The hostile speech by Mike Pence, the Vice President of the US, in early October was a big blow to China stock markets. The MSCI China Index and CSI 300 Index tumbled -11.5% and -8.3% respectively during the month.
Even the easing measures from the Chinese government like cutting the reserve requirement ratio and individual taxes failed to arrest the market meltdown. The Renminbi (RMB) ended the month at a year low of 6.98 vs. the USD, which was just a little short of the psychological threshold of 7. High P/E and beta stocks like internet, technology, Macau gaming and Chinese properties declined, while on the other hand, insurance and telecom stocks outperformed.
China 3Q GDP growth stood at 6.5%, slightly below expectations. Financial deleveraging and the looming trade war have started to have an impact on the real economy. If there is no breakthrough in the Sino US trade tensions, the Investment Adviser expects GDP growth to slow further in the next few quarters as investment and consumer spending continue to decline. On the trade front, export growth (in RMB terms) picked up to 17% in September from single digit growth in previous months as exporters accelerated the shipping of goods to the US in anticipation of more trade sanctions in 2019. The only consolation to investors so far is that the US did not classify China as a currency manipulating country after the review during the month.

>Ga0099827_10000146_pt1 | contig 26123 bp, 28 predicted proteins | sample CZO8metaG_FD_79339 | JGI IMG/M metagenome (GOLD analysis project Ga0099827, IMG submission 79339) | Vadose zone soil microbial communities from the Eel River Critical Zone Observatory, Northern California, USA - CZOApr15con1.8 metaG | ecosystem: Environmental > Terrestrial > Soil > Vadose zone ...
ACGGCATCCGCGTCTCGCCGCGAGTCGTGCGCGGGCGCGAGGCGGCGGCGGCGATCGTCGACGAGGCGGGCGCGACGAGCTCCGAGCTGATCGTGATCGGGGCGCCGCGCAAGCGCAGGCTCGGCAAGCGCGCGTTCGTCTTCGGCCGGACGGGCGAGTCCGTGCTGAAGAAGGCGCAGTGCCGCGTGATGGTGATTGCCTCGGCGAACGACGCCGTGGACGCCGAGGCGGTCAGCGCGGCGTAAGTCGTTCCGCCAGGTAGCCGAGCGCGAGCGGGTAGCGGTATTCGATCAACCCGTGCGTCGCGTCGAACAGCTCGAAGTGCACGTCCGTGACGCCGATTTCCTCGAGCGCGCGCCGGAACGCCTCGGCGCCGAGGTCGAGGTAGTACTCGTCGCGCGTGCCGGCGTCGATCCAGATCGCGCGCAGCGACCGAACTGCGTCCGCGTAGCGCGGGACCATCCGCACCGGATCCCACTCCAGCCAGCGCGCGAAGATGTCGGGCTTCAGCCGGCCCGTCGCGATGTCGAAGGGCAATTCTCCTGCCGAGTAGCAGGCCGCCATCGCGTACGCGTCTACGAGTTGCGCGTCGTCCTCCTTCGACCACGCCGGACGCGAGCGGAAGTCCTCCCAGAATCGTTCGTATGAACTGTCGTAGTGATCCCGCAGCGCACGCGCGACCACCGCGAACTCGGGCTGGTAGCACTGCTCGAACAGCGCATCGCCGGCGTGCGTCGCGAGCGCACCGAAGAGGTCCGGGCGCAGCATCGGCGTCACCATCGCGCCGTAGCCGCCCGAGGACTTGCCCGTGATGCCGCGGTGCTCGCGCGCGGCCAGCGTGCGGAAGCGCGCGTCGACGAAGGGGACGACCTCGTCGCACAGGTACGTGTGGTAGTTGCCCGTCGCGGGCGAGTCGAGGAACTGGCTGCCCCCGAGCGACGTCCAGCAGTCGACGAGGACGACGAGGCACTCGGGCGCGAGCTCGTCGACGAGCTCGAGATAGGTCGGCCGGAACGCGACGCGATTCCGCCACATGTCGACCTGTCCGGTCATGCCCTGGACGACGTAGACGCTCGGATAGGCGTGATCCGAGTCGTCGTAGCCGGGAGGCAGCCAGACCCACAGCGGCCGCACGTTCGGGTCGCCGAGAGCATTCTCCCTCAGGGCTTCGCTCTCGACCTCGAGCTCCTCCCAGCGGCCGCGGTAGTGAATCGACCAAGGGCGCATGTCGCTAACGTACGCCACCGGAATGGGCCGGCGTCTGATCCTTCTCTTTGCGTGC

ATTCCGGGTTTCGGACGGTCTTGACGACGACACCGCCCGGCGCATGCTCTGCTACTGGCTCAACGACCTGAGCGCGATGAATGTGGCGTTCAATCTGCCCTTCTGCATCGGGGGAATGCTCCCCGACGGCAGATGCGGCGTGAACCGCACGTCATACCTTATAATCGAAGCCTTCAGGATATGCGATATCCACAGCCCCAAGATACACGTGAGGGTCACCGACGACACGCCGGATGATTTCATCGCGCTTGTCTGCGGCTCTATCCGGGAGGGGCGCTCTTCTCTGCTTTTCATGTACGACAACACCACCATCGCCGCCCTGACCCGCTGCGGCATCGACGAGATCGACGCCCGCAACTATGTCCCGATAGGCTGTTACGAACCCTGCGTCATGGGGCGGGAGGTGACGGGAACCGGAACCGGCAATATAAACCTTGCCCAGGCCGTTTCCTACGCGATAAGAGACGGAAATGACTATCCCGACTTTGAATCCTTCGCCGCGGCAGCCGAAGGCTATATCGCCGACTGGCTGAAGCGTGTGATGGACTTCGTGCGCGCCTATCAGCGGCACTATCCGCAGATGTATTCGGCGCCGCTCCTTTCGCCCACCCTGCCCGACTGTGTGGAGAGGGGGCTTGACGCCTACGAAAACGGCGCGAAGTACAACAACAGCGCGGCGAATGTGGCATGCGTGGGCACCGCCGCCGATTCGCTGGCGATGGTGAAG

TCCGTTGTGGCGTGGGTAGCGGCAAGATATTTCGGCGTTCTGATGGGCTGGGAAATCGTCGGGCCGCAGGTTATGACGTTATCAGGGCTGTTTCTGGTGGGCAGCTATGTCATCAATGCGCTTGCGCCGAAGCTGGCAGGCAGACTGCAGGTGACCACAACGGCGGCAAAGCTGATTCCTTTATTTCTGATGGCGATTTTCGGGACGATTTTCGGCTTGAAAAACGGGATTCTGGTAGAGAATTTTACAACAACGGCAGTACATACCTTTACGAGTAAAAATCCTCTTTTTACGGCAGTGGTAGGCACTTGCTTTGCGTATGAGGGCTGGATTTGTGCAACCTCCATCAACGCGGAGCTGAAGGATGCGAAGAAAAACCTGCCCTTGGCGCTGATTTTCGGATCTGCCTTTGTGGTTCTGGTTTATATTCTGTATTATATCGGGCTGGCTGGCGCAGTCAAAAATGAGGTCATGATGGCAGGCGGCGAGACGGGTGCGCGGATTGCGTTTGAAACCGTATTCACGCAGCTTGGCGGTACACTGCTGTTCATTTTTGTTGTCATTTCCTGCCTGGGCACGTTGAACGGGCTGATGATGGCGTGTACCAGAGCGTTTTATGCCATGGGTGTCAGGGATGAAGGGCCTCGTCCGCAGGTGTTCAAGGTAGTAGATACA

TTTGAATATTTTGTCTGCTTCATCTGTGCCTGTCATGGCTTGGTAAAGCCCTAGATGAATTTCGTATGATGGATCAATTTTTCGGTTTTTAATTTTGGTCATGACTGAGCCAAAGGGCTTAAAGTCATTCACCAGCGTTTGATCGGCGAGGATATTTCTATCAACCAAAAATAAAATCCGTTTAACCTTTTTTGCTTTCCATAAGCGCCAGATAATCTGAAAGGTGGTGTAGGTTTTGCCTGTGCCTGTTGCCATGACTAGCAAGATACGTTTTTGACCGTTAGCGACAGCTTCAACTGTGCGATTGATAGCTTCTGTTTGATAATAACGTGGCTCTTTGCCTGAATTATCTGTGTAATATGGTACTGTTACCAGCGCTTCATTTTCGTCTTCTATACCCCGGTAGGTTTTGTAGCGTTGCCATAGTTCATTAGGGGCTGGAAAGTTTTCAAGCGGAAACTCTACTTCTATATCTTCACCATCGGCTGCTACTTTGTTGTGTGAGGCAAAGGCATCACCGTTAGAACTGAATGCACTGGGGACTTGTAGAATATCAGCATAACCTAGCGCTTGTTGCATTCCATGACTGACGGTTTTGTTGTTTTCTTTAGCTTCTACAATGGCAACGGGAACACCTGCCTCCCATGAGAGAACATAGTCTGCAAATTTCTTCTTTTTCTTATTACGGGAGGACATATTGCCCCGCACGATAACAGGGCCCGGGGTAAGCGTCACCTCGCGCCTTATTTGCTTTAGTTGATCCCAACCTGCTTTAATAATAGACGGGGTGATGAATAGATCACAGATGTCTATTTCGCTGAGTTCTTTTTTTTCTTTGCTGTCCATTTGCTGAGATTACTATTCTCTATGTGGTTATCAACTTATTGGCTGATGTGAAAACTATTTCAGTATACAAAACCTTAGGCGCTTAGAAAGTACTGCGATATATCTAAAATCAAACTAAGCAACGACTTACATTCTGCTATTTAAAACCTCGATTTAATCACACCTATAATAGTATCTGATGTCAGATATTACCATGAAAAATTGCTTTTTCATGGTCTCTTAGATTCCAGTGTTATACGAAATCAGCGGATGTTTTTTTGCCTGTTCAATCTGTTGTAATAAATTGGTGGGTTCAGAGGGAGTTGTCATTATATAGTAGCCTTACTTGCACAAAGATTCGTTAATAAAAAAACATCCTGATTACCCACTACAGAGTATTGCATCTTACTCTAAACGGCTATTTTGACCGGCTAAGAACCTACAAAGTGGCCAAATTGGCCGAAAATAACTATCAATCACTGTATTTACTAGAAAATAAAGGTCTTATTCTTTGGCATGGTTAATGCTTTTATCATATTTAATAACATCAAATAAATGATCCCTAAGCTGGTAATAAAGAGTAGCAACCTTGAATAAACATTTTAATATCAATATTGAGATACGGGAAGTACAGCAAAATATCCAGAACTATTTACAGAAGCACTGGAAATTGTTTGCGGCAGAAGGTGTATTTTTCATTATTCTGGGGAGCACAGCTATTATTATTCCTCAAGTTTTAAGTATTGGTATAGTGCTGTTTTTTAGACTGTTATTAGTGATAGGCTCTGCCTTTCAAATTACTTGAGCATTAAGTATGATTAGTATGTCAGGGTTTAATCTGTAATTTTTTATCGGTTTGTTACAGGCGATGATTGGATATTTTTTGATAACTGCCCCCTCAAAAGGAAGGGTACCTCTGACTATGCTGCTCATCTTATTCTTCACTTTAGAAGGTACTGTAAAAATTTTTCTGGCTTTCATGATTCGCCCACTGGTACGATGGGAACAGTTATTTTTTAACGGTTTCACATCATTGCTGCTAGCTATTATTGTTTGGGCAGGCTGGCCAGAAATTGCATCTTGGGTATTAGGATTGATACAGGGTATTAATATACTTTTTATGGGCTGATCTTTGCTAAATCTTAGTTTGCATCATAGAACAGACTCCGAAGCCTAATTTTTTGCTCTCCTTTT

The Chinese government has been vocal about tax cuts, but so far has only released details of individual tax reform. The Investment Adviser does not think that this will give a meaningful boost to domestic consumption as only a small part of the population is affected by the tax reform. The VAT tax cut, a much more powerful weapon, is still pending.
Macau gaming growth was below expectation in September, with the typhoon impact and weaker than expected traffic ahead of October’s golden week being the major causes. The trend in October also lacked excitement as VIP players avoided going to Macau ahead of President Xi’s visit to Macau at month end. Last but not the least, the sector downgrade by sell side analysts weighed further on the sell-off of Macau gaming stocks.
Finally, there was supportive news on the property sector, with the Guangzhou government announcing a price cap removal in a few districts. It seems even local governments are feeling the heat as land sales (a major revenue source to them) are on the decline. Since property prices remain at a high level, the Investment Adviser thinks that the large scale loosening of the property sector is unlikely at this stage. Nevertheless, the worst of the tightening should be over. If the economy continues to weaken, it is likely that there will be a more selective relaxation at local government level in the Team’s opinion.
The Fund was down -11.1% in October*, slightly outperforming the benchmark at -11.5%. The Adviser increased the exposure to Macau gaming and financials on attractive yields, while further reducing the weighting in technology due to a poor outlook on handsets. The fear of trade war is dominating investor sentiment with “No deal” currently implied in the depressed market valuation. That said the market is likely to re-rate if there are any positive developments in the trade talks as Xi and Donald Trump meet in the upcoming G20 summit in late November.
The views and statements contained herein are those of LBN Advisers Limited in their capacity as Investment Adviser to the Fund as of 19/11/18 and are based on internal research and modeling.